There is one fact to which I would like to call attention. Most of mathematics and perhaps above all the classical set theory has been developed in accordance with the philosophical attitude called Platonism. This standpoint means that we consider the mathematical objects as existing before and independent of our actual thinking. Perhaps an illustrating way of expressing it is to say that when we are thinking about mathematical objects we are looking at eternal pre-existing objects. It seems clear that the word "existence" according to Platonism must have an absolute meaning so that everything we talk about shall either exist or not in a definite way. This is the philosophical background for classical mathematics generally and perhaps in particular for classical set theory. Being aware of this, Cantor explicitly cites Plato.
Everybody is used to saying that a mathematical fact has been discovered, not that it has been invented. That shows our natural tendency towards Platonism. Whether this philosophical attitude is justified or not, however, I will not discuss now. It will be better to postpone that to a later moment.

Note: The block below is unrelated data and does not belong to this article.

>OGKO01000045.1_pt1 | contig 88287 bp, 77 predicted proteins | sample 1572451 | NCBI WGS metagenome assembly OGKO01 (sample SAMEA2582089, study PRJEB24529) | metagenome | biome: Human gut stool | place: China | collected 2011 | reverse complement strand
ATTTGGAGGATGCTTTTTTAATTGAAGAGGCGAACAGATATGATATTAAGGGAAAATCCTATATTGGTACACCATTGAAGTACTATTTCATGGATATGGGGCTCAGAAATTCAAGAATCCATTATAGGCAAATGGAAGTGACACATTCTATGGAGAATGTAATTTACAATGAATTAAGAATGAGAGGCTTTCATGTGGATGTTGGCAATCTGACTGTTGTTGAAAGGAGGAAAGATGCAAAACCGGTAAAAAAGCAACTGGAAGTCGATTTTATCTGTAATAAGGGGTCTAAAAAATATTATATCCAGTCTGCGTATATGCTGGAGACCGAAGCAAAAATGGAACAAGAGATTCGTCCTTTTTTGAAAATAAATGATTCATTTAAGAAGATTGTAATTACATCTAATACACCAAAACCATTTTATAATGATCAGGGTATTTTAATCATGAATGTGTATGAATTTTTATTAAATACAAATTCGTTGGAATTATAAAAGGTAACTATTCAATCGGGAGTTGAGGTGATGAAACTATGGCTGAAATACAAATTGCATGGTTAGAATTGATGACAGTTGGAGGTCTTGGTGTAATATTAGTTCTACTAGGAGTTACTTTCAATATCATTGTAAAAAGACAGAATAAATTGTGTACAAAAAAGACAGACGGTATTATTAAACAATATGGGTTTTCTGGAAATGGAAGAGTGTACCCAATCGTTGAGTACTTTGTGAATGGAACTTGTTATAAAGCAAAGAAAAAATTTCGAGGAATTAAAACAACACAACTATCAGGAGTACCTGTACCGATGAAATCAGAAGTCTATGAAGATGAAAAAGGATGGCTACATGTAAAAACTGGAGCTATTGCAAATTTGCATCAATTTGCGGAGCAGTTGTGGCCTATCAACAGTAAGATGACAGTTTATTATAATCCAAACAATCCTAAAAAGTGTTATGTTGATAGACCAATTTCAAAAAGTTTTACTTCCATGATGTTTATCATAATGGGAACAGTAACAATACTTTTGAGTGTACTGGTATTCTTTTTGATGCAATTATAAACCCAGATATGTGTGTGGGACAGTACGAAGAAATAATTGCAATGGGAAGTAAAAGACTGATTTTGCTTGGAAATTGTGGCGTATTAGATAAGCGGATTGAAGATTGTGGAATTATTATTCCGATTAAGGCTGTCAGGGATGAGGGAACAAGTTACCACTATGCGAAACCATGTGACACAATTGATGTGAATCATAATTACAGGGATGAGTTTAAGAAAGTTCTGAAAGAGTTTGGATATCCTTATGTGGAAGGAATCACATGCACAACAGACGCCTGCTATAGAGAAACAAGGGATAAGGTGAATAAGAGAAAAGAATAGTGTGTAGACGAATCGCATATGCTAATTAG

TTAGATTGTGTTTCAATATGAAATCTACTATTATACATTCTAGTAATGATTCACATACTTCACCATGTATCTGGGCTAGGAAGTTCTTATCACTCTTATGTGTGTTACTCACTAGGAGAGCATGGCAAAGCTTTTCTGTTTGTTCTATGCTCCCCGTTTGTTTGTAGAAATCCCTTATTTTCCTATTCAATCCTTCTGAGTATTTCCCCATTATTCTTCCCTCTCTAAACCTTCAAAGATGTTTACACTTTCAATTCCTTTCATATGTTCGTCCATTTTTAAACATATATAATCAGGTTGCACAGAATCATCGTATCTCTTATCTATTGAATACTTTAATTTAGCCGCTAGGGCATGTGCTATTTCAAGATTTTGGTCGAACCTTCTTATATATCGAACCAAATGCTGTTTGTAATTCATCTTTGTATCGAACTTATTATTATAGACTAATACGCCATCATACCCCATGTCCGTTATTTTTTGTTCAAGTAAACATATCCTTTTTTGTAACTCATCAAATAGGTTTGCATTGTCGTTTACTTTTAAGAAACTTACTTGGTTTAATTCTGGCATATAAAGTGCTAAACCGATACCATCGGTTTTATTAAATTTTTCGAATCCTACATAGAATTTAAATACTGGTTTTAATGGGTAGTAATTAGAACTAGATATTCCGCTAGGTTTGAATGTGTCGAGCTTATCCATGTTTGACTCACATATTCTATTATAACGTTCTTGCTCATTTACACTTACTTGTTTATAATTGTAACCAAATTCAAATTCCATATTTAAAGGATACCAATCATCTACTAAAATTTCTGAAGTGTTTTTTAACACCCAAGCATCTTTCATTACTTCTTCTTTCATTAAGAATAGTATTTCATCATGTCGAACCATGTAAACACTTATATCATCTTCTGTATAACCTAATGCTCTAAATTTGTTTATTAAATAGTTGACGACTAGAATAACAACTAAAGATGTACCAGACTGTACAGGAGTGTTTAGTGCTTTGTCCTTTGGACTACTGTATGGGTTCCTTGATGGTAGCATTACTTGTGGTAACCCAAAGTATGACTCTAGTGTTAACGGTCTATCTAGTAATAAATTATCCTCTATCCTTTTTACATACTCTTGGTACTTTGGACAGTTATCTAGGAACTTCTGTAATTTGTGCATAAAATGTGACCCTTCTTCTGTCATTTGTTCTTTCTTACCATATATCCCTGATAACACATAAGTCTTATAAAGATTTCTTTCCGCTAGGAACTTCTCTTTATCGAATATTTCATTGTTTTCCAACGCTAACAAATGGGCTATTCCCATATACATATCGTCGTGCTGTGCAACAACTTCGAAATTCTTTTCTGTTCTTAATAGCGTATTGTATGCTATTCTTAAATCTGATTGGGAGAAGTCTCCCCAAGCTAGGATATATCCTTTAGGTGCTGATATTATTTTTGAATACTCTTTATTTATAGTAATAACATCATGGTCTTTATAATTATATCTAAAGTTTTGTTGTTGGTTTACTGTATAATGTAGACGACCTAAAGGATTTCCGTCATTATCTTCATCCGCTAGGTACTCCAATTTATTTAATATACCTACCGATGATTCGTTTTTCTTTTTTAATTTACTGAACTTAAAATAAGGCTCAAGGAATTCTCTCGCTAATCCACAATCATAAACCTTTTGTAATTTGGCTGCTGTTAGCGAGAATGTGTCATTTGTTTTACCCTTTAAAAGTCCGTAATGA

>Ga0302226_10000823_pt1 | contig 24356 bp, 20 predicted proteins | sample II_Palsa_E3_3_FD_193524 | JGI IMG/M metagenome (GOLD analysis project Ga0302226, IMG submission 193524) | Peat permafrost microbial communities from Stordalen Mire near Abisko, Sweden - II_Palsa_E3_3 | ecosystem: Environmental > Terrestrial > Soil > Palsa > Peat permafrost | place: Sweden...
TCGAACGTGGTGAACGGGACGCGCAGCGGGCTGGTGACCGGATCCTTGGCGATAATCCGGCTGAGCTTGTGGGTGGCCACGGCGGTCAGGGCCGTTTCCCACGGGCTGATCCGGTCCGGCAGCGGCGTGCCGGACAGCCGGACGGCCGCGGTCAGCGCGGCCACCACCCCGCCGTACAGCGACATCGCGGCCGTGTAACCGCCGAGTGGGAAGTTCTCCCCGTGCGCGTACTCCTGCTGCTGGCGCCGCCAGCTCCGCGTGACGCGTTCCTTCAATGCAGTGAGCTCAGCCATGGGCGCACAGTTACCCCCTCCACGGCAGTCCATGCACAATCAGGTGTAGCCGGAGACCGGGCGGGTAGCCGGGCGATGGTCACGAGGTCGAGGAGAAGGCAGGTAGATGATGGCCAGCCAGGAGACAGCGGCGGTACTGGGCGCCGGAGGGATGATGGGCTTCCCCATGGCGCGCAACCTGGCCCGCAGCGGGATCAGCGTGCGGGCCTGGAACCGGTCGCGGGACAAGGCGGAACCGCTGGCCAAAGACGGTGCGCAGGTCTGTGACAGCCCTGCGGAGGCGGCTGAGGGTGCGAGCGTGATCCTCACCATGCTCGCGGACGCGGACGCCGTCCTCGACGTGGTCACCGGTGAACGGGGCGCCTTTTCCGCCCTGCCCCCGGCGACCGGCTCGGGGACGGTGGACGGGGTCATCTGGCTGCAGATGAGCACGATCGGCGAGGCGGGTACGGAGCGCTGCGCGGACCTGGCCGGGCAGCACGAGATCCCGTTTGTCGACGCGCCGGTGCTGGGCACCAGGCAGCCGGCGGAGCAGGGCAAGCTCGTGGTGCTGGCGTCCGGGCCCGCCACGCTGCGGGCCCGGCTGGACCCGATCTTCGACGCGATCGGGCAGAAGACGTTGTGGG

When Cantor developed his theory of sets he liked of course to conceive the notion "set" as general as possible. He therefore desired to give a kind of definition of this notion in accordance with this most general conception. A definition in the proper sense this could not be, because a definition in the proper sense means an explanation of a notion by means of more primitive or previously defined notions. However, it is evident that the notion "set" Is too fundamental for such an explanation. Cantor says that a set is a collection of arbitrary well-defined and well-distinguished objects. What is achieved, perhaps, by this explanation is the emphasizing that there shall be no restriction whatever with regard to the nature of the considered objects or to the way these objects are collected into a whole. Taking the Platonist standpoint, it is clear that this whole, the collection, must itself again be considered as one of the objects the set theory talks about and therefore can be taken as an object in other collections. This is indeed clear, because there are no restrictions as to the nature of the objects.
Now we are very well acquainted with sets in daily life. These sets are finite, but I shall not now enter into the distinction between finite and infinite sets.